A couple of years later, her husband, Henry, notices the change in her, and voices suspicions to Maurice that she might be cheating on him. Out of jealousy, Bendrix, in turn, hires a detective, to follow her. The detective finds her diary and, of course, Maurice learns her secret�too late. On the surface, the story has a lot more potential for soap opera than high opera, but Heggie may have been attracted to some elements from his own life�at 21, and a closeted gay, he married his 71-year-old piano teacher, Johanna Harris.

For those of you who just can�t wait to see Heggie�s re-write in Seattle, the Madison Opera is doing the revised version from April 22, 2005 to April 24, 2005.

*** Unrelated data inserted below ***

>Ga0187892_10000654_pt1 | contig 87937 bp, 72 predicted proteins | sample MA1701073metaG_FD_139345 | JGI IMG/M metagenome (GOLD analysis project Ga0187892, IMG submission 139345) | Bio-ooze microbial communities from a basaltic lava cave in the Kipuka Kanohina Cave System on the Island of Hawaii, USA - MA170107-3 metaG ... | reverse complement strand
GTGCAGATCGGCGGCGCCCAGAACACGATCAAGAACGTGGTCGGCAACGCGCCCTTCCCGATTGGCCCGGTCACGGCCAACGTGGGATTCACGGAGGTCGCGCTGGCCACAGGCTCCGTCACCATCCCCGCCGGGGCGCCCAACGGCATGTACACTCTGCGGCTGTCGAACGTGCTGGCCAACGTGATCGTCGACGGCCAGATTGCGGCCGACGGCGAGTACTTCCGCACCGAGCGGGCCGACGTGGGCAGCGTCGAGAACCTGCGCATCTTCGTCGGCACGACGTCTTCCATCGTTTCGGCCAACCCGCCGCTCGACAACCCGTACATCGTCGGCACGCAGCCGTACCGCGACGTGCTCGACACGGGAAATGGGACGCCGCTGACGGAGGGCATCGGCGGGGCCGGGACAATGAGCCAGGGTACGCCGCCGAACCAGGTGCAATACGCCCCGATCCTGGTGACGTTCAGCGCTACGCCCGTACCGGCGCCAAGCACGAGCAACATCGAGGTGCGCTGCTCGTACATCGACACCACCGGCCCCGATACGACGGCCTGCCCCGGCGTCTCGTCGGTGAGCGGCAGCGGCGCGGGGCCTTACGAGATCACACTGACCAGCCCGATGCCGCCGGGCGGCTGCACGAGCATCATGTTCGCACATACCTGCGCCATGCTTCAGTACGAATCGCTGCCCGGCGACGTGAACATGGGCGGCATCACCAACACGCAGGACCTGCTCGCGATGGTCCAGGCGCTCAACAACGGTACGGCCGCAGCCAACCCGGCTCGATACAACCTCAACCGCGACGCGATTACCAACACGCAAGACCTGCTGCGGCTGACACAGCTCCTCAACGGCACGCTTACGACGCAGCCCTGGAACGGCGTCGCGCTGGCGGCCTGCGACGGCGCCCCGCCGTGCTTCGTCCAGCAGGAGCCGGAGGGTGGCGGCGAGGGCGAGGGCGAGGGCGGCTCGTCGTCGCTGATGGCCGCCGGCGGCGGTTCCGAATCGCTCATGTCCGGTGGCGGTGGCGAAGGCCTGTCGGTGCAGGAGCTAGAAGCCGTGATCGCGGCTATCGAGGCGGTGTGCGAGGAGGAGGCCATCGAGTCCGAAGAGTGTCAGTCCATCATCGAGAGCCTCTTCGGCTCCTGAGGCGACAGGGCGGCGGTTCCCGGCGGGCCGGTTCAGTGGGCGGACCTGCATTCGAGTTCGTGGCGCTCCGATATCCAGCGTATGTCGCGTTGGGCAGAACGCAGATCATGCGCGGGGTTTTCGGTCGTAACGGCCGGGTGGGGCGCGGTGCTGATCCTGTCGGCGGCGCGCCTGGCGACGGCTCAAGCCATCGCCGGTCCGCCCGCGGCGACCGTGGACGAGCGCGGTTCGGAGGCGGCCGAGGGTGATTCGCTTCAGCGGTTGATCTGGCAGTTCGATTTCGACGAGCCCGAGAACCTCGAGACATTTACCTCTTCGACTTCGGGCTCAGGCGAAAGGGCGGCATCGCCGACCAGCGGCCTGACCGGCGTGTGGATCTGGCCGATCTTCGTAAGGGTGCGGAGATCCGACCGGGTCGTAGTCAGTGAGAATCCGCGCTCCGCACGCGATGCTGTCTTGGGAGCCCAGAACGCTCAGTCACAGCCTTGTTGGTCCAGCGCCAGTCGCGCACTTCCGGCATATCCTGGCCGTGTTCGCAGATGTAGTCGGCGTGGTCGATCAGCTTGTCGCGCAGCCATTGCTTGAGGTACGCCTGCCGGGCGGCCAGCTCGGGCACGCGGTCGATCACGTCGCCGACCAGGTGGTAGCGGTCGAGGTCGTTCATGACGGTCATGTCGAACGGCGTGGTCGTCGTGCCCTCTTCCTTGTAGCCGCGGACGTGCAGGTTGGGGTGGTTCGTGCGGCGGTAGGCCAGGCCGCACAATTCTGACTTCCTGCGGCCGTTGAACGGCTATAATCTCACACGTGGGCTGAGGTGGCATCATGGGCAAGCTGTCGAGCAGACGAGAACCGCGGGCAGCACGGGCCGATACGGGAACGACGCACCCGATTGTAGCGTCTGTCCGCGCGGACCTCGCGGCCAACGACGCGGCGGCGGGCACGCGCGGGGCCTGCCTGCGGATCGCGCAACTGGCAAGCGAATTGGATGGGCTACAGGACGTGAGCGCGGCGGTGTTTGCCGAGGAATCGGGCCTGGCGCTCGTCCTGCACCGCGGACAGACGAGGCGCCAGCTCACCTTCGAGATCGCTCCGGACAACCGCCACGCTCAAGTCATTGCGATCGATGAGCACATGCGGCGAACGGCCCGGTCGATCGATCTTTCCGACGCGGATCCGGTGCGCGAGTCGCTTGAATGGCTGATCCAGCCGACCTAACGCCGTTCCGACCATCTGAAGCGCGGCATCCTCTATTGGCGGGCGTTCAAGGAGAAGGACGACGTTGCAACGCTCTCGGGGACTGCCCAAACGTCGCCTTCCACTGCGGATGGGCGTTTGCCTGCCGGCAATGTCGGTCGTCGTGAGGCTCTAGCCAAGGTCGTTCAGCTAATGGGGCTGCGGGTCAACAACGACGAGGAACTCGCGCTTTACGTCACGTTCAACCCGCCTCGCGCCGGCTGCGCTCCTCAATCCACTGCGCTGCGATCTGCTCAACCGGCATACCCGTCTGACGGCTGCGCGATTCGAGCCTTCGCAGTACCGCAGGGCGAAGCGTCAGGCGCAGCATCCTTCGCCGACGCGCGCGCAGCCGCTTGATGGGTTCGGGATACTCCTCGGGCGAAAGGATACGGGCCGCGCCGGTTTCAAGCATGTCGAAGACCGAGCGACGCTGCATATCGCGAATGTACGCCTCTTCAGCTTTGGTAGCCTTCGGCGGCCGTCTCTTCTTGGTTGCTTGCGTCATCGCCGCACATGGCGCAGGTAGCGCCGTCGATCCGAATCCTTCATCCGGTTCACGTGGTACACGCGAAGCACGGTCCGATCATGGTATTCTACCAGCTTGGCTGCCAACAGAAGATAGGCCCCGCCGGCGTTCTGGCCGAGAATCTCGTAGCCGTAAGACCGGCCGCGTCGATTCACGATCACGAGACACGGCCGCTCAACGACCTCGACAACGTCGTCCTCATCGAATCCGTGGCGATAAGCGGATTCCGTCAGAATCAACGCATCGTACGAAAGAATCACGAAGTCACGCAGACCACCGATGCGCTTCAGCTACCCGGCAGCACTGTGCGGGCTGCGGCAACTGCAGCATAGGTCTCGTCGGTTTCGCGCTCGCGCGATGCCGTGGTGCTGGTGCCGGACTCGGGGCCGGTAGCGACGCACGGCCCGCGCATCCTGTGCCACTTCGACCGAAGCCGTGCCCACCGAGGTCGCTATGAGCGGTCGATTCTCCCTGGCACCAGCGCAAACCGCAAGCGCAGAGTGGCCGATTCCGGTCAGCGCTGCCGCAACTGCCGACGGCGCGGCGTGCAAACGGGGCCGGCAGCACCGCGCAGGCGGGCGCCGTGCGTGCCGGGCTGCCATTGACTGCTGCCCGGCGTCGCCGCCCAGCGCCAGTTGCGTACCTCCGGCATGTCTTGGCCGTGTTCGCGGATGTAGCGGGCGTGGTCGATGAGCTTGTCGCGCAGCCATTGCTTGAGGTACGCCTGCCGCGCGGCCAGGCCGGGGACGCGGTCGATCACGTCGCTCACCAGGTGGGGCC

Heggie burst onto the operatic scene in October 2000 with his adaptation of Sister Helen Prejean�s novel, Dead Man Walking, which became the most praised�and reviled�new opera in many years. I must confess that I enjoyed it although I don�t think it�s in a league with Mark Adamo�s Little Women or Tobias Picker�s Emmeline or John Corligiano�s much underrated The Ghosts of Versailles. With a libretto by Heather McDonald, The End of the Affair is much smaller in scale. There are only six singing roles, no chorus and a 24-player chamber orchestra.
Name That Tune

Martin Kettle, writing in The Guardian, poses an interesting question:
"...what is the most recently composed piece of classical music to have achieved a genuinely established place in the repertoire? I mean a piece that you can count on hearing in most major cities most years, and a performance of which is likely to bring in a large general audience.
I'll post his answer later. What's yours?